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Urban centres have been battling with the issue of emissions for years, and the debate over the negative impact of human activity on the environment has gained momentum with the advent of the pandemic. In light of the many challenges facing today’s urban centres, Knight Frank has conducted a global study of 286 of the world’s largest cities. The Active Capital report presents an analysis and assessment of factors in four categories (i.e. green, climate risk, brown, urbanisation pressures), resulting in a ranking of the largest cities in terms of sustainable development and, in particular, their attractiveness to investors.

The research carried out for this report considers, first of all, the position of the largest Polish cities compared to other selected European agglomerations. It takes into account key aspects such as: reduction in pollution emissions, the urbanisation process, and factors determining the extent to which the cities may be described as „green”. Polish cities are characterised by similar values of the factors determining resilience to climate change risks as other European cities. Our analysis, therefore, takes into account results for selected centres in two categories – emission reduction level and environmental performance.

The diagnosis analysed such aspects as the development of public transport infrastructure, the proportion of green areas, urban air quality, the number of certified green buildings, temperature changes, the rate of urbanisation, and measures aimed at reducing CO2 emissions.

Warsaw in top 20 cities in terms of sustainable development

The analysis covered 118 European cities. London and Paris lead the way with high scores both in the category of environmental friendliness and reduction in pollutant emissions. Among Polish centres, Warsaw received the highest ranking with a position of 20th . The remaining Polish cities in the study, however, were somewhat lower in the ranking – Kraków was in 65th position, with Wrocław, Łódź, Poznań and Gdańsk ranked respectively 89th , 97th , 98th and 105th . The lowly positions were attributable mainly to the poor air quality in the cities in question, however these centres also have a lot to do in other aspects related to reducing the negative effects of urbanisation and improving the quality of life of city dwellers, which are presented below.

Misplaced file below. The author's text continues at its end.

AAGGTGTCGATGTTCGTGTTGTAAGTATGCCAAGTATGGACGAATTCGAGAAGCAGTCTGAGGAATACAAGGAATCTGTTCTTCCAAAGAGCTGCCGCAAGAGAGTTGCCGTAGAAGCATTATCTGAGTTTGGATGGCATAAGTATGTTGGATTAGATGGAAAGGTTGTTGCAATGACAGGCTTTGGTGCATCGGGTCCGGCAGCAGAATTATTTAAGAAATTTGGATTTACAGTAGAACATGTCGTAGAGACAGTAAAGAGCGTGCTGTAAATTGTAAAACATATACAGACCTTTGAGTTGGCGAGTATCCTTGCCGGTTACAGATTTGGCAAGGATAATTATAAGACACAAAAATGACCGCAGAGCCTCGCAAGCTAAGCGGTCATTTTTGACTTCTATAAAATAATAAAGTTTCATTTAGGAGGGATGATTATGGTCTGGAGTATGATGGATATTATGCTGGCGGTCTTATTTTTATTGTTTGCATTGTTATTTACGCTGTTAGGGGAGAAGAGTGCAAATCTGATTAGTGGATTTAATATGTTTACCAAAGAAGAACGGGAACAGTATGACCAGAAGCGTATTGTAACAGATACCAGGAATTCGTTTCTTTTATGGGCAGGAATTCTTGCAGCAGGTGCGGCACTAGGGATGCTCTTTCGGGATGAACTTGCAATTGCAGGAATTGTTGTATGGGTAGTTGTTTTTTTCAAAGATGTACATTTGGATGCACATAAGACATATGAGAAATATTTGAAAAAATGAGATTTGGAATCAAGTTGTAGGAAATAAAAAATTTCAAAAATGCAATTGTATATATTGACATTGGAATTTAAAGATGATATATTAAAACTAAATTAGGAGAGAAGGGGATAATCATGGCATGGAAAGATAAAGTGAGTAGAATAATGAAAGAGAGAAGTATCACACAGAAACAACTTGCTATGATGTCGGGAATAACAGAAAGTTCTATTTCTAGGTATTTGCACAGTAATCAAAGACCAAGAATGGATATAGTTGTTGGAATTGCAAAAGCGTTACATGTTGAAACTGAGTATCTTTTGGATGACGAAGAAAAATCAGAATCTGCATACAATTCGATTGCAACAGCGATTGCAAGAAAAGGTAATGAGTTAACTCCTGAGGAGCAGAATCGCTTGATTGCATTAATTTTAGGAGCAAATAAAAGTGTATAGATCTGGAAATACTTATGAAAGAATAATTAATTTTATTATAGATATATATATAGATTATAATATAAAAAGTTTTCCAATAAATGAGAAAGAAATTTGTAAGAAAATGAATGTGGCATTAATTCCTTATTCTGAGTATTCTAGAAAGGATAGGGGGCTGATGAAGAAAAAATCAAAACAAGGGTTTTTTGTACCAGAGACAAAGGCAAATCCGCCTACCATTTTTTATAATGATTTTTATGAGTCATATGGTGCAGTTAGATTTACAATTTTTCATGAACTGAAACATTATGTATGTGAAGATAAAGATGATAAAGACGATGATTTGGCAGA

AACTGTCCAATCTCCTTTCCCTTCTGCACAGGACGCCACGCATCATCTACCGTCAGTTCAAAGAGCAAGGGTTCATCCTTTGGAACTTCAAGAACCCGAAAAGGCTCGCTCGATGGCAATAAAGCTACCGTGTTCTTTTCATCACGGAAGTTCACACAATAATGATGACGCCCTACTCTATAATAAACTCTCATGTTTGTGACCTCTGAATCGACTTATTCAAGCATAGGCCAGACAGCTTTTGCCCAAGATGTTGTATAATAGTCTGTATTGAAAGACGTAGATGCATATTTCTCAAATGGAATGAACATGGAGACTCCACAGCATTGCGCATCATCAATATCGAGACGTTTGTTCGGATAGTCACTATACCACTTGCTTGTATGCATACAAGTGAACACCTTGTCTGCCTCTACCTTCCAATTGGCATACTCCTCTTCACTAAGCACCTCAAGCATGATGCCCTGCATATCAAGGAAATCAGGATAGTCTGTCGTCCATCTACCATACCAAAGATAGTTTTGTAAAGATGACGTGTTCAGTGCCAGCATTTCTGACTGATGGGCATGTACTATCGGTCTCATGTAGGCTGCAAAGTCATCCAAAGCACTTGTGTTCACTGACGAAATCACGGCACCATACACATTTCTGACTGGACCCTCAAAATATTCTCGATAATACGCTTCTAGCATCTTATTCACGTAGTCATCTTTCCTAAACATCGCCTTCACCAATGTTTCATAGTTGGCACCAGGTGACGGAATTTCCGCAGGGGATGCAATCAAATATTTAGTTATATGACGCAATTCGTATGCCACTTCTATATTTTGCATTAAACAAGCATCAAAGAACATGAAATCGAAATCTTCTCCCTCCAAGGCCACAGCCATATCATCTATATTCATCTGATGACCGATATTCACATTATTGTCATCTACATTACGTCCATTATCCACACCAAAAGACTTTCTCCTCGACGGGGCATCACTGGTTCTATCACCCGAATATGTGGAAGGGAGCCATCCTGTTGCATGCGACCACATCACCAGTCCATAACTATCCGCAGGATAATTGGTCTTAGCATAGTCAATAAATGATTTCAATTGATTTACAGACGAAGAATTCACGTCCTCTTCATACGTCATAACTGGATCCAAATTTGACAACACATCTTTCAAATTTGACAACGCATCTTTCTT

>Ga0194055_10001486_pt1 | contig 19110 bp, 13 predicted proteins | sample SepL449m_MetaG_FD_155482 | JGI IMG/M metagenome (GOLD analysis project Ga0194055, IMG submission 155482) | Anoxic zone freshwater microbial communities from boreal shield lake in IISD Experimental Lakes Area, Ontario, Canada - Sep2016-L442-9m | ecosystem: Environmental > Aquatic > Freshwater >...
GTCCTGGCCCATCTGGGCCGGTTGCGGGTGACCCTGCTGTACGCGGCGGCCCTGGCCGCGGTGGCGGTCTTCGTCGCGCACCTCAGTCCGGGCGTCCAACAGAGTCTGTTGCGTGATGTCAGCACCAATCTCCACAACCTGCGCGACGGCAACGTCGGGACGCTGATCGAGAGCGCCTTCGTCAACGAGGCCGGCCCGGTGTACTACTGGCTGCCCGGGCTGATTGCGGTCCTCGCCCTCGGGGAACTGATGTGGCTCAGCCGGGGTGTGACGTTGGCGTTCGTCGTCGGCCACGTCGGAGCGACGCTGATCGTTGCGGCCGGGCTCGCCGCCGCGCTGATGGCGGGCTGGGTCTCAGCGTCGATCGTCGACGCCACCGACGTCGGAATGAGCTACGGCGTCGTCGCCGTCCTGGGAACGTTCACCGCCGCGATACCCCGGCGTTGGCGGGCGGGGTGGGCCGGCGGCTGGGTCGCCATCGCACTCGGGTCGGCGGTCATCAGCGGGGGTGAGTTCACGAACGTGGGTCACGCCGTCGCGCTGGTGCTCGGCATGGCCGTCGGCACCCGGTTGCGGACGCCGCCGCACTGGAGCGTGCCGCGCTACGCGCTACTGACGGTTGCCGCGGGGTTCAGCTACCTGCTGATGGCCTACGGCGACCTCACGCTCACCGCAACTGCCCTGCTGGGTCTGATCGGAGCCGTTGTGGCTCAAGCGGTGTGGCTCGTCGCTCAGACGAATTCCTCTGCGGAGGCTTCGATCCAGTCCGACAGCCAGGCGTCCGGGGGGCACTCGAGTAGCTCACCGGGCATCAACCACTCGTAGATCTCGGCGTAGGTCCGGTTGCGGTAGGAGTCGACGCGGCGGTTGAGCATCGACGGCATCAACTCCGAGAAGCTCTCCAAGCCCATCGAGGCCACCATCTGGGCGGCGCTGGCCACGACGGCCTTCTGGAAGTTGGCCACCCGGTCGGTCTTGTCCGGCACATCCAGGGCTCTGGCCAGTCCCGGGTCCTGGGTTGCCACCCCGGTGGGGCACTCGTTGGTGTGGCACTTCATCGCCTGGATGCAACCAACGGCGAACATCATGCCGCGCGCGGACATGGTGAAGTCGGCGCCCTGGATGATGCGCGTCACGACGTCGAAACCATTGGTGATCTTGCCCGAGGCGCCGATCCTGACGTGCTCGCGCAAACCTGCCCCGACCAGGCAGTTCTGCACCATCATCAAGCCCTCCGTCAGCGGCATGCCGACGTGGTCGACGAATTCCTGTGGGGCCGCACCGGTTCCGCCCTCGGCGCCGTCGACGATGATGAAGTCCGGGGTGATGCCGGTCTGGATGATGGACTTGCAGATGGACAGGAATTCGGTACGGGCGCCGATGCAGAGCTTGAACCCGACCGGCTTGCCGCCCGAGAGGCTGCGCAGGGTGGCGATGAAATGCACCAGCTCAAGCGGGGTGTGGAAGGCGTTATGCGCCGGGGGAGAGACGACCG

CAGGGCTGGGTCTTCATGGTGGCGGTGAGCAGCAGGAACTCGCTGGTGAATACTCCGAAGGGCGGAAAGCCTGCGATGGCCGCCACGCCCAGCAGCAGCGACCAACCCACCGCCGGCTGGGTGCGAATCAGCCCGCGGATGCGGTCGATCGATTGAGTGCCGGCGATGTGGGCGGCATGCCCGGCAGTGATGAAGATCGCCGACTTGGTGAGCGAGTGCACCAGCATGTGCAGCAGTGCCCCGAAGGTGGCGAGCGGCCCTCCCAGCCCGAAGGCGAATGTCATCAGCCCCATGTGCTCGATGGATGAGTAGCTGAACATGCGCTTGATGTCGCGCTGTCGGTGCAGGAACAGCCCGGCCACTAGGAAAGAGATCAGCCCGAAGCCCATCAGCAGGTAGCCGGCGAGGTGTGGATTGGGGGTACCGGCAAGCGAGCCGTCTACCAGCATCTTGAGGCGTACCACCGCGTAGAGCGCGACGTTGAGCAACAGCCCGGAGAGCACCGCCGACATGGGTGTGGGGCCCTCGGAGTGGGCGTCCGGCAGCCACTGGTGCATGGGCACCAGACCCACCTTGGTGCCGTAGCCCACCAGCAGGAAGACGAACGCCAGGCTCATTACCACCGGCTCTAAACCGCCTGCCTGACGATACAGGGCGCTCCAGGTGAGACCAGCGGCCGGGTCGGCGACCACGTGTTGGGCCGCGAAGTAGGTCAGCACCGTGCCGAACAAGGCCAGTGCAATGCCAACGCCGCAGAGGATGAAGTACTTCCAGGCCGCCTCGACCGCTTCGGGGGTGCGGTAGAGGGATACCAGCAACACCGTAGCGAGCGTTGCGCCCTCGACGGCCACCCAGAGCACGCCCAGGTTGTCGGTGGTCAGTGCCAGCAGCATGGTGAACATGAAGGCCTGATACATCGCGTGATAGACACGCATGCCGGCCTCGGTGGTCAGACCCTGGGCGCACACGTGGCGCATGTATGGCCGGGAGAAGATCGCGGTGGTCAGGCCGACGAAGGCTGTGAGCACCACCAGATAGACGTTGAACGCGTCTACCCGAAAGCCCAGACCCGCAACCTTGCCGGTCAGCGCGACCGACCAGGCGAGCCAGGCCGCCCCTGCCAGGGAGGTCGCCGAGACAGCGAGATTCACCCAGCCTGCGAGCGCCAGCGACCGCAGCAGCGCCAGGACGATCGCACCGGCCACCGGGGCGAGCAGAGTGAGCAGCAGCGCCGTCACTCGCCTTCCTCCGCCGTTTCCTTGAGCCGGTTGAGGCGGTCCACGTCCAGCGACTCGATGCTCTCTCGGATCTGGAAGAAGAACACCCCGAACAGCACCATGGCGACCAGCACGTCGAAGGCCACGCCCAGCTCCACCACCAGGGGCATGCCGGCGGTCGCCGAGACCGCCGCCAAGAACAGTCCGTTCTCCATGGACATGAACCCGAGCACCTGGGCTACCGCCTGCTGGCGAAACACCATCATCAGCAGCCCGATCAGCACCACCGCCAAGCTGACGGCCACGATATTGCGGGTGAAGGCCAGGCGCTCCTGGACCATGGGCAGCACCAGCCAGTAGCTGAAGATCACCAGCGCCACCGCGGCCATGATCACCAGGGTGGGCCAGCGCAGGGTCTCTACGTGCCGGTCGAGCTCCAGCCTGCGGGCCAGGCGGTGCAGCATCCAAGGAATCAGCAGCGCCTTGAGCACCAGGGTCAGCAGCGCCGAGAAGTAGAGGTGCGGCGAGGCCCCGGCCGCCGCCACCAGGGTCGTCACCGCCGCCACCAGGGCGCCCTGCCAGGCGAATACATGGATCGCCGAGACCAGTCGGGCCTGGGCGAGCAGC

Increase in urban temperatures

In 2016, as a result of the agreement of nearly 200 countries, the Paris Agreement was signed. It resulted in the creation of numerous initiatives and projects aimed at reducing carbon emissions in most industries. One of the assumptions of the Paris Agreement is to keep the global temperature increase in the current century below 2°C. Studies show that in most European countries, including Poland, the regional warming recorded since 1960 was over 2°C. Polish cities recorded an average temperature rise of 2.75°C during this period, putting them in the middle of the distribution compared to other European cities analysed.

Air pollution well above who standards

One of the most serious problems of contemporary European cities is air pollution. Air quality analyses examine the presence of two types of particulate matter, distinguished by the size of the particles that form and circulate in the air: PM2.5 (up to 2.5 μm in diameter) and PM10 (up to 10 μm in diameter). Their origin can be both natural and due to human activity – the latter being the main cause of air pollution in cities. The main sources of atmospheric particulate matter are manufacturing and fuel combustion processes.